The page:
A disconnected Canada shouldn’t happen again, and that’s what pushed the government, together with national telecom providers, to guarantee emergency roaming, mutual assistance and a communications protocol for quick and clear advisories during major outages and other emergencies.

The Honorable François-Philippe Champagne, minister of innovation, science and industry, confirmed that a formal agreement has been reached as an immediate action to improve network reliability across Canada, this coming 60 days following the massive Rogers network outage in July.

“As of September 9th, should one of these providers be faced with a major network outage, the other companies have committed to provide the support and assistance necessary so that Canadians can reach loved ones, access 911, and conduct business transactions,” Champagne explained.

Bell, Eastlink, Cogeco, Rogers, SaskTel, Shaw, Tbaytel, Telesat, TELUS, Videotron, Xplornet and Zayo, signed the MoU which states the following specifics in cases of a critical network failure:

  • Emergency Roaming Protocol. Emergency roaming consists of domestic voice, text and data roaming services on an emergency basis. Within nine months (until June 2023), the operators can enter into bilateral emergency roaming agreements, with whom they have overlapping networks, to address this protocol.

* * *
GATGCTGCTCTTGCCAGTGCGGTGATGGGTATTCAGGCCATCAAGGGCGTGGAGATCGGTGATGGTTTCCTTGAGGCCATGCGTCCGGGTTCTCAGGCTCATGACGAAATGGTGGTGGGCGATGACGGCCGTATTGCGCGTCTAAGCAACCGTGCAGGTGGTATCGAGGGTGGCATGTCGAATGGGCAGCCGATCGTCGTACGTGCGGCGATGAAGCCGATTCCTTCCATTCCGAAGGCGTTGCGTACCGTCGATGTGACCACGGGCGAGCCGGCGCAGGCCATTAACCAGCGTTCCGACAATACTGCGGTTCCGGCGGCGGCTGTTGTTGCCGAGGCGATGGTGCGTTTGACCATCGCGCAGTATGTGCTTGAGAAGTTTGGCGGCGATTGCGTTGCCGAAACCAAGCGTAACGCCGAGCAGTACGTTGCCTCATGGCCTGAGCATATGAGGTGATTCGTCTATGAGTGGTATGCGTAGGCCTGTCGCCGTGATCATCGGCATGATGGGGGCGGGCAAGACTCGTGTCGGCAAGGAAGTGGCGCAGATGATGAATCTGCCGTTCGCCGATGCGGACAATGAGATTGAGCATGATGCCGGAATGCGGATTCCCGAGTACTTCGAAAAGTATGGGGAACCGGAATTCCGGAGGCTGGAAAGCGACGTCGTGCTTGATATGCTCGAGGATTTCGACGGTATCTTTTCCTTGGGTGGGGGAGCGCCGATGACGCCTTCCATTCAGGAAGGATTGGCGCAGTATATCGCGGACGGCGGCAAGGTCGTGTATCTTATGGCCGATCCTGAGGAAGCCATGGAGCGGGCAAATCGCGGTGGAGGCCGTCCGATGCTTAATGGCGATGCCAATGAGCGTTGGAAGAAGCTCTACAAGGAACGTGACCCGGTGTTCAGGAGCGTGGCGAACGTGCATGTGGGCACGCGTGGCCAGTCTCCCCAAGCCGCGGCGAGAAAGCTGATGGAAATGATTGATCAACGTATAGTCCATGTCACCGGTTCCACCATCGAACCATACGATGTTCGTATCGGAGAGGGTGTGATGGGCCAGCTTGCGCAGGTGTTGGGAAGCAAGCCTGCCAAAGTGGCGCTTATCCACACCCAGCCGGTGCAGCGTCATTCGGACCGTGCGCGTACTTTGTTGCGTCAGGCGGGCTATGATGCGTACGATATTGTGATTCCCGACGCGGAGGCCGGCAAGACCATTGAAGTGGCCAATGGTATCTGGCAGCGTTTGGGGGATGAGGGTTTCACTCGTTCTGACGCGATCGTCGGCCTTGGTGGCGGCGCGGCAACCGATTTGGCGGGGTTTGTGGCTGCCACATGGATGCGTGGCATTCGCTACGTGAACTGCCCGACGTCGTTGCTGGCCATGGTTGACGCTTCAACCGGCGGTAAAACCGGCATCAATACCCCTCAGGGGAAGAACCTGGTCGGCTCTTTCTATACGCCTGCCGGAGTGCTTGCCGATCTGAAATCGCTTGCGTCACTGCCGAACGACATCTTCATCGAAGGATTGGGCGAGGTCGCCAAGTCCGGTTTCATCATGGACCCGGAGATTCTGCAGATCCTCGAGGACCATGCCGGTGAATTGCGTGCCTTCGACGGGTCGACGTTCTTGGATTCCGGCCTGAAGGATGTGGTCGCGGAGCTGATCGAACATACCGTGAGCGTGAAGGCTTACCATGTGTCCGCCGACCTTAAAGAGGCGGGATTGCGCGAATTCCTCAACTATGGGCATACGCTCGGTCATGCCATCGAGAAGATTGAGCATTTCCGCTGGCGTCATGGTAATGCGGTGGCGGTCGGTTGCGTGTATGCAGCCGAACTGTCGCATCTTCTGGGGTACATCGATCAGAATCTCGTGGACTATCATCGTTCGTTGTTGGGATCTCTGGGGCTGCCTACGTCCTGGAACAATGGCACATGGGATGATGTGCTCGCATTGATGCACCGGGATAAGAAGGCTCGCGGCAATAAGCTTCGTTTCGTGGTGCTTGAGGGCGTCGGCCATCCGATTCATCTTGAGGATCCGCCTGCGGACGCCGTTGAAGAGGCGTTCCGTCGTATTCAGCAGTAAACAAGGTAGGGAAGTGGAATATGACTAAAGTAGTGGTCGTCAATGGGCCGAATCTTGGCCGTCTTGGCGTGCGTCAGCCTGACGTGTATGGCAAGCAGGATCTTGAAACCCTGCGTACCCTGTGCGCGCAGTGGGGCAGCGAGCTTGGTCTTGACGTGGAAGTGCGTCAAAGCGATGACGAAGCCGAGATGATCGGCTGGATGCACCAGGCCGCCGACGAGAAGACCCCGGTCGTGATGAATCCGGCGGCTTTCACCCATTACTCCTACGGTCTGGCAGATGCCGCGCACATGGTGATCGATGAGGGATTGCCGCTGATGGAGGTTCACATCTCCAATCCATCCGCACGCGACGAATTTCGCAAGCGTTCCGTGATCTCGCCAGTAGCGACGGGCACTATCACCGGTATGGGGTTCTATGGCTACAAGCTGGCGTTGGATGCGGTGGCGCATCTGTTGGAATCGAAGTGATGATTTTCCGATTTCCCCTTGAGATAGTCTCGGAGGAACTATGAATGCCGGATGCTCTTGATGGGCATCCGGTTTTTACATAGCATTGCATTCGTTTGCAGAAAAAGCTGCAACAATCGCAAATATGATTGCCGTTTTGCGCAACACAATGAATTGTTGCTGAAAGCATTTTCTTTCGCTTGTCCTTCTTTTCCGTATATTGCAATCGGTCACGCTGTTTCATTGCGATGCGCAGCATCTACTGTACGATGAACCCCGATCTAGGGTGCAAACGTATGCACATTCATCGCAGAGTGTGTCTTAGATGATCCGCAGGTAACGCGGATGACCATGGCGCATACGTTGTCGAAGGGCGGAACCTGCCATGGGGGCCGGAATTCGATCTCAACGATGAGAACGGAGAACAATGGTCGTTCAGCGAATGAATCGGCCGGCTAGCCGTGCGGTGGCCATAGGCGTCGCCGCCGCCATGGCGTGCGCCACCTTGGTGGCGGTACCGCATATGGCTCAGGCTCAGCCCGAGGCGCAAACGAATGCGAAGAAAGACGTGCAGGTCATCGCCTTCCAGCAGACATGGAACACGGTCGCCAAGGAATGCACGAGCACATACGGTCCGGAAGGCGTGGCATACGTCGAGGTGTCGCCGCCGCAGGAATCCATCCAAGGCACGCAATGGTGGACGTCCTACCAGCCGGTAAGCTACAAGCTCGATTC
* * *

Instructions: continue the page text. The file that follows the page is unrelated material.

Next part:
• Mutual Assistance Protocol. Mutual assistance may consist of one or more types of temporary assistance, in whole or in part. These include sharing of physical assets, logistical support, human resources and licensed spectrum.
  • Emergency Network Outage Communications Protocol. Communications under this protocol are based on the principles of providing timely, relevant and understandable information in a clear and accessible manner.

“The agreement reached between Canada’s major telecommunications companies is only a first step. We have an ambitious telecommunications resiliency agenda around three pillars: robust networks and systems, coordinated planning and preparedness, and strengthening accountability,” the Canadian minister added.

Additionally, the Canadian Security Telecommunications Advisory Committee (CSTAC) has been directed to come up with further measures within six months to ensure robust and reliable telecommunications networks across the country while the Canadian Radio-television and Telecommunications Commission (CRTC) continues to pursue a detailed investigation of Rogers’ recent outage.

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